Absolut vodka and Jameson whiskey maker Pernod Ricard has agreed to buy a majority stake in a West Virginia craft whiskey distiller, the latest bet by a big alcohol producer to invest in a smaller rival.
The French beverage giant—the world’s second-largest liquor producer after Diageo—on Thursday announced that a subsidiary has invested in Smooth Ambler Spirits Co., an award-winning maker of brands including Smooth Ambler Contradiction Bourbon and Old Scout Single Barrel Bourbon. The deal is expected to close early in 2017.
“This investment illustrates perfect our strategy of partnering with rising entrepreneurs,” said Pernod Ricard CEO Alexandre Ricard in a statement. “It represents a strong opportunity to enter the fast-growing, high-end bourbon market.”
The craft spirits industry has grown to a little over 1,300 active distillers in the U.S., reportedly achieving $2.4 billion in retail sales last year and posting compound annual growth rate of 27.4% in volume. That sharp growth is far better than the broader industry, a trend that mirrors the craft beer industry. Alcohol beverage consumers have been favoring smaller, often local options, a trend that first took hold in the beer world but is now extending to spirits.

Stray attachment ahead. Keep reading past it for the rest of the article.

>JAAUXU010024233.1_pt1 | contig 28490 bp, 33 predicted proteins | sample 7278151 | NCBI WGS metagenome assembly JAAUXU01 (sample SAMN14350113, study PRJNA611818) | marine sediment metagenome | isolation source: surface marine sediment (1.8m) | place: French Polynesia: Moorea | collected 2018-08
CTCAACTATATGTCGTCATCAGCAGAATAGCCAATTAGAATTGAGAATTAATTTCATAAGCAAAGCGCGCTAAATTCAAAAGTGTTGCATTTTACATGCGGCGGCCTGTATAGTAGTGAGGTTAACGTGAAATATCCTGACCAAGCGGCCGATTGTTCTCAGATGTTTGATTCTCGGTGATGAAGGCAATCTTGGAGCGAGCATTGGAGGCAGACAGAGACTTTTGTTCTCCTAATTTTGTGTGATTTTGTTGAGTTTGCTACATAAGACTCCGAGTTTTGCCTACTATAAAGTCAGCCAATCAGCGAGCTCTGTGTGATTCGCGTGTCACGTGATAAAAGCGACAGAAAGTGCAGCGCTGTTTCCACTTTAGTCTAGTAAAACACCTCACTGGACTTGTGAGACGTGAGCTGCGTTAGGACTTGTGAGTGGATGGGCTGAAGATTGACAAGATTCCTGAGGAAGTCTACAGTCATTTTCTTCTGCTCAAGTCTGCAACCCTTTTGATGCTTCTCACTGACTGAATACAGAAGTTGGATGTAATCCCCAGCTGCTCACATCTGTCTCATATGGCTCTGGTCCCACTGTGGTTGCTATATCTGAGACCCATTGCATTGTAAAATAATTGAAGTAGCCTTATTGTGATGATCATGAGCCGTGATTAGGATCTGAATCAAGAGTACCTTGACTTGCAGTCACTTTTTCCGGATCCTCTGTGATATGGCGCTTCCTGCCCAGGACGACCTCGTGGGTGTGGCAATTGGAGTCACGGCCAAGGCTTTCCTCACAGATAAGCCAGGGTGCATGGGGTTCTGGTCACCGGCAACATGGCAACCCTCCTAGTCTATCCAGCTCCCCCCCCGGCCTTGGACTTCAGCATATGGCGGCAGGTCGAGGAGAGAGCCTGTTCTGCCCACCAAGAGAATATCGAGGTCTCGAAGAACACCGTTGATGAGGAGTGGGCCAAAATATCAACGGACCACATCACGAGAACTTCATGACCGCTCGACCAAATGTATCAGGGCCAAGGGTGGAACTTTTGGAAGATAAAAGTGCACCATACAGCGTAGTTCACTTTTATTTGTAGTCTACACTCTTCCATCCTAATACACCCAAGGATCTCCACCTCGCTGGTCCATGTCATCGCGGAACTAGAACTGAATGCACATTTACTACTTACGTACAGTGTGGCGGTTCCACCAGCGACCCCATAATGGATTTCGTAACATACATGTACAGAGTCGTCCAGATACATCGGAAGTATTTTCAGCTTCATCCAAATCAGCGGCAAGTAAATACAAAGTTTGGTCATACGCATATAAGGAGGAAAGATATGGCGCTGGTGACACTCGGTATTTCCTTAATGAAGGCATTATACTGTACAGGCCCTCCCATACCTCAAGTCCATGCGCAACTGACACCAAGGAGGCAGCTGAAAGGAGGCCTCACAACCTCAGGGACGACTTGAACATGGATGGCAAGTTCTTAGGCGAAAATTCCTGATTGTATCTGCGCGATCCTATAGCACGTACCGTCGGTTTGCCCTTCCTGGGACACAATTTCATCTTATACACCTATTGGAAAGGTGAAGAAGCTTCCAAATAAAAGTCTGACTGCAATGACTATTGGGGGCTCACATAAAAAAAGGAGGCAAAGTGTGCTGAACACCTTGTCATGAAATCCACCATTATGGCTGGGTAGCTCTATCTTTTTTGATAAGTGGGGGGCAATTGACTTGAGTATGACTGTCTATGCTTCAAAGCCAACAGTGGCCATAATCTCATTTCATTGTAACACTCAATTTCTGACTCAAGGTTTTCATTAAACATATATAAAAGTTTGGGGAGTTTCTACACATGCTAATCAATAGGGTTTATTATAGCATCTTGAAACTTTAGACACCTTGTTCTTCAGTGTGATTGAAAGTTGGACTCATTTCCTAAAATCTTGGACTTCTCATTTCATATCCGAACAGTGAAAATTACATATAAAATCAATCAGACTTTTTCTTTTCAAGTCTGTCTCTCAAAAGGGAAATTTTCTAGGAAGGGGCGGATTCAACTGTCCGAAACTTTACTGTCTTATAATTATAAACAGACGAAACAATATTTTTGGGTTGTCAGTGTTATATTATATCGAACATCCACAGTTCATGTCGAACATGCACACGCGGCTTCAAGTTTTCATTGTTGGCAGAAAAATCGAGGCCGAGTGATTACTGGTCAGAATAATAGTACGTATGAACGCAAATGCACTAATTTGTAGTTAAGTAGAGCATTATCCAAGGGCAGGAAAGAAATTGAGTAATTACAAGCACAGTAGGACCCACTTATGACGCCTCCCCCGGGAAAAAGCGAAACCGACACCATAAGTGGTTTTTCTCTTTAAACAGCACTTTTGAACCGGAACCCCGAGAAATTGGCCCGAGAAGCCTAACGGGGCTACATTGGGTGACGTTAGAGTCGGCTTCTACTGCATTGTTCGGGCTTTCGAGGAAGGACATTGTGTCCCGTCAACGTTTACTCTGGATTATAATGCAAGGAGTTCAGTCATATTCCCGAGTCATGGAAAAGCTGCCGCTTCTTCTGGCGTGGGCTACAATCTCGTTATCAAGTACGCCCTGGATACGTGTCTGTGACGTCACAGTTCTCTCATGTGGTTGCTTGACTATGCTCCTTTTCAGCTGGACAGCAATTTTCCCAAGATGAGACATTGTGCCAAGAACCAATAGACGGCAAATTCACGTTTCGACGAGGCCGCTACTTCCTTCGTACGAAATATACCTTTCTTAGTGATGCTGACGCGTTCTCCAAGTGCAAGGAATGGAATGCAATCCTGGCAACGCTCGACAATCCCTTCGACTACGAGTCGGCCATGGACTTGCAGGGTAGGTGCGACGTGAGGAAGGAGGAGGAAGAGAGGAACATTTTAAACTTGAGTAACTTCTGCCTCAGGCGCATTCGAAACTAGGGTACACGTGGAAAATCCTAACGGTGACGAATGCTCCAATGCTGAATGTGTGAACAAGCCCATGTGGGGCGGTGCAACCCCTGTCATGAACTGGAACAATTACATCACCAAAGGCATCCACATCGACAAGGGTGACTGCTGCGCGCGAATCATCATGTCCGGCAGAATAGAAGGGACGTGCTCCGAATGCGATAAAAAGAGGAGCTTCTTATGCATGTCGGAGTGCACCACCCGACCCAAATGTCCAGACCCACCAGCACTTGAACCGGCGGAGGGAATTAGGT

That consumer-driven movement toward craft has also led to some deal making. Beer has seen a slew of deals, and now craft spirits are also seeing themselves get acquired. In October,Constellation Brands (STZ-B), makers of Corona beer, agreed to pay $160 million to buy High West Distillery. Other recent deals include Pernod Ricard’s majority investment in dry-gin brand Monkey 47 and rum-maker Bacardi’s acquisition of bourbon brand Angel’s Envy.
These deals make sense on both ends. The craft producer gets an immediate boost in distribution and can also get help with marketing and sourcing, while the often slower-growing large beverage companies can add a fast-growing brand to their portfolio. One risk is that if the craft brand becomes ubiquitous, it can seem less trendy.
Many of the craft spirits acquisitions have tended to favor the brown spirits industry, namely whiskey makers. That’s because consumers, especially millennials, are tilting more toward whiskeys and drinking fewer clear spirits like vodkas.